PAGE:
I learnt from Ms. Angelou that my beauty was not in the way others saw me, it was not valid only when recognized by others. It simply was, because I am and what I am is Phenomenal.
This poem was the first time I realized that poems were not just pretty words on paper but that they had the power to move the reader, to tears, laughter and a wide array of emotions. Maya Angelou might have penned these words as an affirmation for herself, they might just have been a creative flow triggered by a small detail of life but for many young women like myself they were beautiful words to live by.

- Deborah S
News Team

Picking one book is always the hardest for an English major #EnglishMajorProblems! Some of my favourite black authors are probably Toni Morrison and Jamaica Kincaid and I've recently discovered Zora Neale Hurston, Audre Lorde, James Baldwin, and Gary Fisher. Amazing. However if I had to choose one novel I absolutely loved it would be Plum Bun by Jesse Redmon Fauset.
The novel is about a young, biracial girl named Angela who moves from Philadelphia to New York City in the 1920s to pursue drawing. What got me hooked on this book is that she decides to pass as a white girl, because she is so fair, but in doing so she has to cut off everyone from her life, including her little sister, Virginia, who is the embodiment of #BlackGirlMagic. The central issue for Angela is that she has to decide if the status and privilege that comes with whiteness is worth losing her family, her art, and her freedom.
My favourite things about this novel are the descriptions of New York City and the fact that the novel was written during the Harlem Renaissance. This was a movement for African-Americans not only in the world of literature but music, art, and culture.
Plum Bun really captures the feeling of newness and potential in black culture at this time but doesn't shy away from current issues involving race, sexism, and white feminism. That's what I love about this novel. It's still relevant.
- Kaysey D
Fashion and Beauty Team

There are many remarkable artists to have graced this world but none have shaken all that we know to be sure and stable, like black artists. Words have a resounding power to enlighten, to move, to inspire, to educate, and motivate. Black writers have always had a niche for their honesty and capability to capture so much, through something as little, but powerful, as words. ABCs once learned, absorbed, and stumbled over, are now extended and manipulated by Black writers. Occupying a space supposedly reserved for the white and male and heterosexual, Black writers’ presence alone shakes the foundations of normativity. Drawing from the pool of Black writers, I have had the honour of reading and listening to, Chimamanda Ngozi Adichie, Maya Angelou, Eartha Kitt, Kendrick Lamar, Audre Lorde, Tupac Shakur, James Baldwin, and Gwendolyn Brooks, are those who put my heart on the rocks, encouraging me to feel past barriers. Black artists write from experience, pain, love, and joy. This Black History Month, I ask you to put your heart on the rocks as well. Feel what we feel, if only for a moment.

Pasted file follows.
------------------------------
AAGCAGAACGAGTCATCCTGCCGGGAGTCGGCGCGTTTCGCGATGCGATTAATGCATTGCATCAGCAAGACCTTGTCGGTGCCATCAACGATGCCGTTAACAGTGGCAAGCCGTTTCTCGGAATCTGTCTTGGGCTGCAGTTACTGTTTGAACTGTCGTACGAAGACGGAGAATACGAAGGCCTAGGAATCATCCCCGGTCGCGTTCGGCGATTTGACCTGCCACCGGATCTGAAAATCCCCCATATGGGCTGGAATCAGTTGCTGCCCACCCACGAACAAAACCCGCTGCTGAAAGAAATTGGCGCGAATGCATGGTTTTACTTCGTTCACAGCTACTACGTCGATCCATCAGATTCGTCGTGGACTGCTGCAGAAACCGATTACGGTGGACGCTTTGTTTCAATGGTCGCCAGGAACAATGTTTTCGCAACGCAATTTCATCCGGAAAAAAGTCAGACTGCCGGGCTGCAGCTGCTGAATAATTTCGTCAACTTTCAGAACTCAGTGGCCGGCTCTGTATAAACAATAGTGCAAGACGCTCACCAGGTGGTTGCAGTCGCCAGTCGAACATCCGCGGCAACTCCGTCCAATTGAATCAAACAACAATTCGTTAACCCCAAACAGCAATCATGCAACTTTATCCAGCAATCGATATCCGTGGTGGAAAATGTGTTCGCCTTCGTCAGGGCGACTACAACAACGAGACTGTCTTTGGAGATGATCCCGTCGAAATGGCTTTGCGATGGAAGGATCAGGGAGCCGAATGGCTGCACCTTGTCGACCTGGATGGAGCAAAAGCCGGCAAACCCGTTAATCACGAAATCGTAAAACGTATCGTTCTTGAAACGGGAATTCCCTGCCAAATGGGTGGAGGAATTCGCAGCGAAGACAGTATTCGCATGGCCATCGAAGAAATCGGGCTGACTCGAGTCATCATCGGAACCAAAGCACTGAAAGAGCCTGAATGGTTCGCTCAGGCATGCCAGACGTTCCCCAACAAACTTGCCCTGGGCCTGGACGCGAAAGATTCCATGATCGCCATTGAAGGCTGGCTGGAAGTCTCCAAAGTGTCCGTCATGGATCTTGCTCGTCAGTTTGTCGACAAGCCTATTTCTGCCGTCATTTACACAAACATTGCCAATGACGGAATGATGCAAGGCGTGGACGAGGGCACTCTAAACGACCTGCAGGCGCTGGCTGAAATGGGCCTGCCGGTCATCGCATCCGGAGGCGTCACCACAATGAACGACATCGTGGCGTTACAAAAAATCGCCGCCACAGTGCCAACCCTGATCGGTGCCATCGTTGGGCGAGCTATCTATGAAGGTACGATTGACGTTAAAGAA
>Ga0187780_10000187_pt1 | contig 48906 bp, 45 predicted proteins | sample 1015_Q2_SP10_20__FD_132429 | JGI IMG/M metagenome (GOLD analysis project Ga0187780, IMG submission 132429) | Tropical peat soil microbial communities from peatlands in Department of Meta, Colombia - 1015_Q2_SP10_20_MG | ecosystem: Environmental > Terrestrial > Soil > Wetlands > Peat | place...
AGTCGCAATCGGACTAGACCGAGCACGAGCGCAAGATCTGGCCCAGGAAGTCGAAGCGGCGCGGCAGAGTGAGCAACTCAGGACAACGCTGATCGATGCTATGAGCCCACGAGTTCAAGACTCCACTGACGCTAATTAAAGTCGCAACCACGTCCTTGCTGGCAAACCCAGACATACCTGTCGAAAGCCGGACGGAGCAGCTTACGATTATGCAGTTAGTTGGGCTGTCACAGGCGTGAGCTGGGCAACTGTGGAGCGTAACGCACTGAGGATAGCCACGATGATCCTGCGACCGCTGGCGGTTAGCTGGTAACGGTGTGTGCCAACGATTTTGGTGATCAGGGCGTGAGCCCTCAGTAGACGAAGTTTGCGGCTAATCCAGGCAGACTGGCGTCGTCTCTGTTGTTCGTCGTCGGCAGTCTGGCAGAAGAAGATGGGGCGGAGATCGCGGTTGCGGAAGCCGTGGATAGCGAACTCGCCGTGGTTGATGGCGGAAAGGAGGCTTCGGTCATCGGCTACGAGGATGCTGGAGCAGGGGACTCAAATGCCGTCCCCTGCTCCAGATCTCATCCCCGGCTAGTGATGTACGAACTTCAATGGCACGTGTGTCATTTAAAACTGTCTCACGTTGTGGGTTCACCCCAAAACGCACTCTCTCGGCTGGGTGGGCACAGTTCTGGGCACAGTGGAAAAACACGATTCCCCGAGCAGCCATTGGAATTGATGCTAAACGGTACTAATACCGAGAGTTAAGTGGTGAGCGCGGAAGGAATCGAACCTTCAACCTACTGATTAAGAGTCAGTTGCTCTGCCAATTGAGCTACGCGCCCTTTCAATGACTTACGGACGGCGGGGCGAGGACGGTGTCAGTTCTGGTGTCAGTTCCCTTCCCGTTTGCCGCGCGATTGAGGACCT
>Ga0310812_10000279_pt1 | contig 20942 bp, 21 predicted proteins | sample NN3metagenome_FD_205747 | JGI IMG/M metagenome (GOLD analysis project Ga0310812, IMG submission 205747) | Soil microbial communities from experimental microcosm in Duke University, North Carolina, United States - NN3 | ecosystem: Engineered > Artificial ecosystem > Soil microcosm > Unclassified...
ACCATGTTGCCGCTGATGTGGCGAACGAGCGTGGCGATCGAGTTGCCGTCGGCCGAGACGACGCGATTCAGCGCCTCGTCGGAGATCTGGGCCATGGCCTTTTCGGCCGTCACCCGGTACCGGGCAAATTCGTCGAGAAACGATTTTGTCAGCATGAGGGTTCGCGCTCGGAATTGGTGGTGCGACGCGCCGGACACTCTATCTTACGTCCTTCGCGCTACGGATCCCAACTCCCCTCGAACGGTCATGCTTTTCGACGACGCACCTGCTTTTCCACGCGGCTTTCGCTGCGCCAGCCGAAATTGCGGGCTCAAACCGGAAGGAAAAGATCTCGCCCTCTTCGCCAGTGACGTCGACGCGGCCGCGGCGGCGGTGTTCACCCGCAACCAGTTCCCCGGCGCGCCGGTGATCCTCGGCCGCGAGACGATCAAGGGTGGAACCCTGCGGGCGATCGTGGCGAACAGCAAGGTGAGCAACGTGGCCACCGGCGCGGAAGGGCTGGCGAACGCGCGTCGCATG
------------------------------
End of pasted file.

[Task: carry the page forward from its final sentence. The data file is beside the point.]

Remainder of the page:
- Annette E
News Team

And, you may be asking yourself, what is my favourite book written by a black author?  Here is my answer:

During my last semester at CEGEP, my french teacher asked us to read the book The Bluest Eye by Toni Morrisson. It was both the most beautiful and the saddest thing I'd ever read.  The story is about a young black girl who believes that the only way to be "pretty" is by being white and so she wants blue eyes. She goes through a lot, especially with her family situation wherein her father is abusive. The Bluest Eye has made me realize that I am a beautiful young black women, and I don't have to try and please anybody but myself regarding my beauty and my self-worth. I am not what others think of me. 
- Gloria C-P
Editor of the French Team 

 

Picture credits: Cover, 1, 2, 3, 4 & 5